ba_noneGIS Modeling Writing Tips

   …an introduction to grid-based map analysis and modeling



GEOG 3110, University of Denver, Geography, Winter Term 2011

Thursdays 6:00-8:50 pm, GIS Lab, Room 126, Boettcher (West)



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Below is a list of general “report writing tips” that might be useful in class exercises.  Hopefully these tips will help the “final” polishing of your reports (and in real life beyond!!!)  --Joe


Underlying Principle: Report writing is all about helping the “hurried” reader 1) see the organization of you thinking, as well as 2) clearly identify the major points in your discussion.


Report Writing Tip #1: enumeration is useful in report writing as the reader usually is in a hurry and wants to “see” points in a list.


Report Writing Tip #2: when expanding on an enumerated list you might consider underlining the points to help the hurried reader “see” your organization of the extended discussion/description.


Report Writing Tip #3: avoid long paragraphs with several major points—break large, complex paragraphs into a set smaller ones with each smaller paragraph containing a single idea with descriptive sentences all relating to the one thought. Don’t be “afraid” to have a paragraph with just one sentence.


Report Writing Tip #4: it is a good idea to use two spaces in separating sentences as it makes paragraphs less dense …makes it easier to “see” breaks in your thoughts—goes with the “tip” to break-up long paragraphs as both are distracting/intimidating to a hurried reader as they make your writing seem overly complex and difficult to decipher.  Most professional reports do not indent paragraphs—appears more “essay-like” than report-like.  A report is not a literary essay.


Report Writing Tip #5: avoid using personal pronouns (I, we, me, etc.) in a professional report.  A report is not a letter (or a text message).   


Report Writing Tip #6: “In order to…” is a redundant phase and should be reduced to simply “To…”  For example, “In order to empirically evaluate the results …” is more efficiently/effectively written as “To empirically evaluate the results…”  This and two other points of grammar are often used to “differentiate” the Ivy scholar from the inferior educated masses.  The other two are 1) the split infinitive ( e.g., This thing also is going to be big, not “…is also going to be…”; don’t stick adjectives or adverbs in the middle of a compound verb) and extraneous hyperbole (e.g., “That’s a really good map for…” versus “That’s a good map for…”; avoid using “really”).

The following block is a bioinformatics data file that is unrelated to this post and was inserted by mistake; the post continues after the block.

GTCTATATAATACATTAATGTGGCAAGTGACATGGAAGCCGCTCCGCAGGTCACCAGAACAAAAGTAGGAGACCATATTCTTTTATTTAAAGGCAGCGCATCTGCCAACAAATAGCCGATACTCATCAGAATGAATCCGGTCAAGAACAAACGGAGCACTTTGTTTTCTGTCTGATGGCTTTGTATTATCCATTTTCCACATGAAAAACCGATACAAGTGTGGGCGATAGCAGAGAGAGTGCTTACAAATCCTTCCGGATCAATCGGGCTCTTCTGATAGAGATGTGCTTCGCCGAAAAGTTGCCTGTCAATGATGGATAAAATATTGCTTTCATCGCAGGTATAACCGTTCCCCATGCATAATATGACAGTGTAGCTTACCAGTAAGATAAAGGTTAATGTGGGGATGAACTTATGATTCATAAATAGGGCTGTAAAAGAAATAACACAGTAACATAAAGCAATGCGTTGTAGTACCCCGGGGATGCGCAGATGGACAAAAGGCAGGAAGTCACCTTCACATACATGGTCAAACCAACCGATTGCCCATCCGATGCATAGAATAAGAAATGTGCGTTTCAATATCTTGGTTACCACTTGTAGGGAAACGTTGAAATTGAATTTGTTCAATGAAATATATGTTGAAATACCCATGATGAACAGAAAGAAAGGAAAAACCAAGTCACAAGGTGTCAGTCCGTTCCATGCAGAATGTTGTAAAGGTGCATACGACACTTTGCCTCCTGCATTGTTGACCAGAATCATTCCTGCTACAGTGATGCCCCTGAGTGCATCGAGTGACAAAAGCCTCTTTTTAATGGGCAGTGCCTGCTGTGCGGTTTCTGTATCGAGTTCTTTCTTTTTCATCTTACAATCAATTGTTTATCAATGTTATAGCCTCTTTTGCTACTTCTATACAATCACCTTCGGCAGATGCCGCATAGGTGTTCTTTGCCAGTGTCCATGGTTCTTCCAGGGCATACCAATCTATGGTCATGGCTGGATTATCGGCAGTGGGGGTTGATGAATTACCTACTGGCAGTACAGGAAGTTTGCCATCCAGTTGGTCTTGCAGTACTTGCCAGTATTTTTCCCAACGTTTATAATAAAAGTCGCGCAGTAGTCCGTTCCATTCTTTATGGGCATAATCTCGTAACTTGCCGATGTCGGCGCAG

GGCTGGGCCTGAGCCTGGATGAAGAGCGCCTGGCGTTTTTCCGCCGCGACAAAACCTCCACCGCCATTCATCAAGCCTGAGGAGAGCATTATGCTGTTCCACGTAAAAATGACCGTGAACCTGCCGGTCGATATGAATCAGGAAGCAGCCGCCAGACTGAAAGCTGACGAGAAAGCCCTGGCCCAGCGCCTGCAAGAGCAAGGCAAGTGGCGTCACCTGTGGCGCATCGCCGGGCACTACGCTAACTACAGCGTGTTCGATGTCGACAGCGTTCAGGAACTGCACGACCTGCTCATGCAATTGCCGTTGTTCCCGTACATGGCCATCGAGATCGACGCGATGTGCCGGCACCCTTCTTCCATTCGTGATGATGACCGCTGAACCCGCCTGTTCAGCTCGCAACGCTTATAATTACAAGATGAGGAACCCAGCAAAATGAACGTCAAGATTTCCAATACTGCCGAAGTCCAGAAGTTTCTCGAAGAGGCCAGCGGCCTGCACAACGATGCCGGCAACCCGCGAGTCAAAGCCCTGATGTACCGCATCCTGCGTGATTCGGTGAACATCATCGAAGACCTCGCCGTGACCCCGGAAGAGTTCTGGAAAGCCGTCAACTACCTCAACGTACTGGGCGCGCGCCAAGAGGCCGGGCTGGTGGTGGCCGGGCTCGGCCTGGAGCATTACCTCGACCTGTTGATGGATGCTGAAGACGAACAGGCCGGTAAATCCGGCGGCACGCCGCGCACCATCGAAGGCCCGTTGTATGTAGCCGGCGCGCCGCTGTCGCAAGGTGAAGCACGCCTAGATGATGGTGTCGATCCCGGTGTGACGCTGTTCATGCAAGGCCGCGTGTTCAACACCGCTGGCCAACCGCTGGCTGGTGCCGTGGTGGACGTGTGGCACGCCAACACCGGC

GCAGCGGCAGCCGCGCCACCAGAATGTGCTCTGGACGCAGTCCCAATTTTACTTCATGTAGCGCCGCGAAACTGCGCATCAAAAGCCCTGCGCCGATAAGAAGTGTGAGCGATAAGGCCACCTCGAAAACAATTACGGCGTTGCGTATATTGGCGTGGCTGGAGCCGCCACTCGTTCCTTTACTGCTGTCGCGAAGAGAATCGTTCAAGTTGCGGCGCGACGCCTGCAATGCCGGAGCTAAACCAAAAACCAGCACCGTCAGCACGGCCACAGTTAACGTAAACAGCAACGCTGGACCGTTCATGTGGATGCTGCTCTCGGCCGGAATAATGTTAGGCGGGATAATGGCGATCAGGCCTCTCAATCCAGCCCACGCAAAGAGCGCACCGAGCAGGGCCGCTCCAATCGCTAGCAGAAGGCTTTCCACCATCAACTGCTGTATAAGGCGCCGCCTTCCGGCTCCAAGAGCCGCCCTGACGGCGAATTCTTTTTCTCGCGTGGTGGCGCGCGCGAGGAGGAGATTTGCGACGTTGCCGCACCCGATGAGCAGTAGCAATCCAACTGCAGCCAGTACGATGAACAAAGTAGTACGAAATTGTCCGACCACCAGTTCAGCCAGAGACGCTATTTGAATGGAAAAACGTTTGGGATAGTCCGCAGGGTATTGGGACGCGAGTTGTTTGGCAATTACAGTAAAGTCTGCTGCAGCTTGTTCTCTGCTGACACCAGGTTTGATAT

Report Writing Tip #7: need to ALWAYS include a caption with any embedded graphic or table.  Also, it is a general rule is that if a figure is not discussed in the text it is not needed—therefore, ALWAYS direct the reader’s attention to the graphic or table with a statement of its significance to the discussion point(s) you are making.


Report Writing Tip #8: ALWAYS have Word’s Spelling and Grammar checkers turned on. When reviewing a document, right click on Red (spelling error) and Green (grammar error) underlined text and then correct.


Report Writing Tip #9: it is easiest/best to construct (and review) a report in “Web Layout” as page breaks do not affect the placement of figures (no gaps or “widows”).  Once the report is in final form and ready for printing, you can switch to “Print Layout” and cut/paste figures and captions as needed.


Report Writing Tip #10: be sure to use a consistent font and pitch size throughout the report.  Change font only to highlight a special point you are making or if you insert text from another source (include the copied section in quotes).


Report Writing Tip #11: don’t use “justify” text alignment as it can cause spacing problems when a window is resized in “Web Layout” view; the document will not be printed’s the “paperless society,” right?  Also, be consistent with line spacing …usually single space (or 1.5 space) is best …avoid double spacing as it takes up too much “screen real estate” went viewing a report.


Report Writing Tip #12: it is easier (and more professional) to use a table for the multiple screen gabs and figure #/title/caption as everything is “relatively anchored” within the table and pieces won’t fly around when resizing the viewing window—


    …be sure to keep the table width within page margin limits if you plan to print (also for easier viewing in Web Layout).


CoverType map

CLUMP dialog box

CLUMPED CoverType map

Figure 2-1.  Script construction and map output for the CLUMP operation.  The left inset shows the CLUMP operation settings.  The CoverClumps output map on the right identifying unique map values for each “contiguous Covertype grouping” is displayed in discrete 2D grid format with layer mesh turned on.



the easiest (and best) way to center items in the table is to click on each item and choose “Center” from the Paragraph tools; to create upper and lower spacing Select the entire table and the Table Propertiesà Cell tabà Cell Optionsà uncheck Cell Margins boxà specify .08 as both top and bottom margins.